Quote   Quote: Originally Posted by Crypto View Post
Look at Microsoft 4 an example, they do have a price, but we do buy them, why ?
Well, for starters it's almost impossible to walk into any retail chain or any major online computer retailer and not get something with Windows pre-installed. And some vendors like Dell do offer Linux options, but they often cost as much if not more than Windows as they aren't getting kick-backs from the software vendors who pay to have their crapware pre-installed.


Quote   Quote: Originally Posted by Crypto View Post
and being Linux free why doesnt it been used ?
Lots of people stick to what came on the computer. Lots of people are used to using what they have always used. Lots of people like to use the same thing that they use at work. Lot's of people have hardware which more or less ties them into having to use Windows. Lots of people like to game and an overwhelming majority of the mainstream games are Windows only. Lots of people go into retail stores and only see software for Windows. Lots of people are unwilling to learn something else. Lots of people just settle for what everybody else is doing.
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08 Oct 2009   #19
Night Hawk

W7 Ultimate x64/W10 Pro x64 dual boot main build-remote pc W10 Pro x64 Insider Preview/W7 Pro x64
 
 

Quote:
Nighthawk...

I like the picture of lots of PC's in racks. What do you think of this collection of a few hundred of my little Dell playthings...
I'm afraid you would need to take that up with my Ser(vice)ver manager as well as his global advisor on that.


Attached Thumbnails
Unix at 40-servicever-manager.jpg  
Attached Images
Unix at 40-global-advisor.jpg 
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09 Oct 2009   #20
chuckr

XP_Pro, W7_7201, W7RC.vhd, SciLinux5.3, Fedora12, Fedora9_2x, OpenSolaris_09-06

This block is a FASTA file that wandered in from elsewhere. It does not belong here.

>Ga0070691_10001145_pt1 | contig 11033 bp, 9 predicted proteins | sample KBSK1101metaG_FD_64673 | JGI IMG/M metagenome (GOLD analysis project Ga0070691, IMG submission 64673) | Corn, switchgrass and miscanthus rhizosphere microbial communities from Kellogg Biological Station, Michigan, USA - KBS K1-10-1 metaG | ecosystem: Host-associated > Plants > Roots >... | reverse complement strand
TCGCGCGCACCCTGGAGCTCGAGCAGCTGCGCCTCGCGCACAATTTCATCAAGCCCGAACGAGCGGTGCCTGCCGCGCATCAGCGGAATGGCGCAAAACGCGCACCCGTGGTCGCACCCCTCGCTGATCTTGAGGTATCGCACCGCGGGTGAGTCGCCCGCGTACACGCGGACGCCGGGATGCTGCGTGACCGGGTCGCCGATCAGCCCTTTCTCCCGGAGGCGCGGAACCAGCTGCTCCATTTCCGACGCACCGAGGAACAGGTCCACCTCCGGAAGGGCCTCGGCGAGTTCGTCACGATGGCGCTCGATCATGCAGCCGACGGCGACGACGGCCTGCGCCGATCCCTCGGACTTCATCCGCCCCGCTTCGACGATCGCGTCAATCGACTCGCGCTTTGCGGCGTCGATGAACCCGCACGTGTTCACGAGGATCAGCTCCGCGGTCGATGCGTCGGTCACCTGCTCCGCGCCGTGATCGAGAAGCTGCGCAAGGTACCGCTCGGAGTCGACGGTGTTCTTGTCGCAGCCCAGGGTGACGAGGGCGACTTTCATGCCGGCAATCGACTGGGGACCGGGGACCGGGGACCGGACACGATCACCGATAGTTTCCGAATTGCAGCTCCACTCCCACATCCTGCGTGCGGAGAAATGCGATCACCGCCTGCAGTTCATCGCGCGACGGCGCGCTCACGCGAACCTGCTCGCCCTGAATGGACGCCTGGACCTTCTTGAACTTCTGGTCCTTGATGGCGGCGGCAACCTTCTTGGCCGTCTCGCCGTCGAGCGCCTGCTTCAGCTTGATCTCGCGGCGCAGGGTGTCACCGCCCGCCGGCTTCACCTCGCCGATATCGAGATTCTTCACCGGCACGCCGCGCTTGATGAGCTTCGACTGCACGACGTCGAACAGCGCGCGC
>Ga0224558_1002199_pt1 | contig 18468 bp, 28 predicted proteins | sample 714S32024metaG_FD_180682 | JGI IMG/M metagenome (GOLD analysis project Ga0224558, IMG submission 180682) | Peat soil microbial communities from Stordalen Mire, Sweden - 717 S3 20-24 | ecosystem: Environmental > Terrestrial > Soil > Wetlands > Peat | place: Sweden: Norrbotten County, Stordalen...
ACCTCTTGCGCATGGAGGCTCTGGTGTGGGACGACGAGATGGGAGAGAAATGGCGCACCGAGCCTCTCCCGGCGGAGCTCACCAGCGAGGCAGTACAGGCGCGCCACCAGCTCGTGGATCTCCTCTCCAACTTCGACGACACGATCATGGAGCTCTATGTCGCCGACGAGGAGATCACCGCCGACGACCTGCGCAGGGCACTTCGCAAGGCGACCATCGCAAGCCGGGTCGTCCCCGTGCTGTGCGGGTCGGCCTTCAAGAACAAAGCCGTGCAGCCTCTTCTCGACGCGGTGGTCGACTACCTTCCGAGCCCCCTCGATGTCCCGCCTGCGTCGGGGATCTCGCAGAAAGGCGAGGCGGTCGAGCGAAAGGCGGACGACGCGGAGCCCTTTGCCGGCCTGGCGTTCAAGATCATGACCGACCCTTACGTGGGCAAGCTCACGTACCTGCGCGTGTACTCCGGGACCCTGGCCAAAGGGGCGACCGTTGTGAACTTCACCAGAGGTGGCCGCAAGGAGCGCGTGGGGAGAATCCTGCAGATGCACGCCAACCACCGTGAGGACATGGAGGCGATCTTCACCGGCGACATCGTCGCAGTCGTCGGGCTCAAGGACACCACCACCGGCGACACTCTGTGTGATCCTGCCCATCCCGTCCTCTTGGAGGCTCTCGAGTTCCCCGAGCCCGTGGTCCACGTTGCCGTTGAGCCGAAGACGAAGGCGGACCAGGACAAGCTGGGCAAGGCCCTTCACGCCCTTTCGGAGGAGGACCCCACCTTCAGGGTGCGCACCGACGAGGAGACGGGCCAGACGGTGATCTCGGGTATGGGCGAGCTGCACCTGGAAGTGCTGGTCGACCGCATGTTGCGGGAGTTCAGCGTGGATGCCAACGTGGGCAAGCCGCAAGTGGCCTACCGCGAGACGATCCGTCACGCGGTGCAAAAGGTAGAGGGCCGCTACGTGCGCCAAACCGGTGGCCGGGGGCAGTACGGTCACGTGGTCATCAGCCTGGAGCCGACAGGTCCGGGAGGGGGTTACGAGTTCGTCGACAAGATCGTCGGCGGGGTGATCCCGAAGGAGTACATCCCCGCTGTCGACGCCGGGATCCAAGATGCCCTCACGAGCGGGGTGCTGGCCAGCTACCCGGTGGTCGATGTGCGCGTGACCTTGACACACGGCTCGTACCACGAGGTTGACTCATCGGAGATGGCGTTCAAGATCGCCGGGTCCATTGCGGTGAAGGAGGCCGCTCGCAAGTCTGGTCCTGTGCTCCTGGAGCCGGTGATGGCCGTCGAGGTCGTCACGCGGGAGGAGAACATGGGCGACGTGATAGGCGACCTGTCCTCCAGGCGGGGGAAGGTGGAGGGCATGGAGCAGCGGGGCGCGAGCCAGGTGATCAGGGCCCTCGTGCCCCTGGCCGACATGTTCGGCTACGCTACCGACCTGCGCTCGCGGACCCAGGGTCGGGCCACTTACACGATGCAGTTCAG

Quote   Quote: Originally Posted by Night Hawk View Post
Linux with all it's "many flavors" sees a few mentioned that benefit from commercial application namely Red Hat distributions(server type) while the other small distros are the freebies that remain strictly open source there.

Speaking of mainframes...
Blue Gene ::
IBM Redbooks | IBM System Blue Gene Solution: Blue Gene/P Application Development


RoadRunner :: (Last year's news...)

Computer Breaks One Petaflop Barrier:
Department of Energy - U.S. Department of Energy’s New Supercomputer is Fastest in the World

Linux ::
IBM Redbooks | IBM System Blue Gene Solution: Blue Gene/P Application Development


AMD Opteron ::

Opteron - Wikipedia, the free encyclopedia



Intel, No Microsoft ::

TOP500 - Wikipedia, the free encyclopedia


Quote:
List as of June 2009

The following table gives the Top 10 positions of the 33rd TOP500 List released during the ISC09 conference, June 23, 2009 in Hamburg, Germany.[3]

Rank Rmax Rpeak(Tflops) Name Computer
Processor cores Maker Site
Country, Year

1 1105.00 1456.70 Roadrunner BladeCenter QS22/LS21
129600 (Cell/Opteron) IBM Los Alamos National Laboratory
United States, 2008
2 1059.00 1381.40 Jaguar Cray XT5
150152 (Opteron) Cray Oak Ridge National Laboratory
United States, 2008
3 825.50 1002.70 JUGENE Blue Gene/P Solution
294912 (Power) IBM Jülich Research Centre
Germany, 2009
4 487.01 608.83 Pleiades SGI Altix ICE 8200EX
51200 (Xeon), InfiniBand
SGI NASA/Ames Research Center
United States, 2008
5 478.20 596.38 Blue Gene/L eServer Blue Gene Solution
212992 (Power) IBM Lawrence Livermore National Laboratory
United States, 2007
6 463.30 607.20 Kraken Cray XT5
66000 (Opteron)
Cray National Institute for Computational Sciences
United States, 2008
7 458.61 557.06 Intrepid[4] Blue Gene/P Solution
163840 (Power)
IBM Argonne National Laboratory
United States, 2007
8 433.20 579.38 Ranger Sun Constellation System
62976 (Opteron), Infiniband Sun Texas Advanced Computing Center
United States, 2008
9 415.70 501.35 Dawn Blue Gene/P Solution
147456 (Power) IBM Lawrence Livermore National Laboratory
United States, 2009
10 274.80 308.28 JUROPA Sun Constellation System26304 (Xeon), Infiniband Bull Jülich Research Centre
Germany, 2009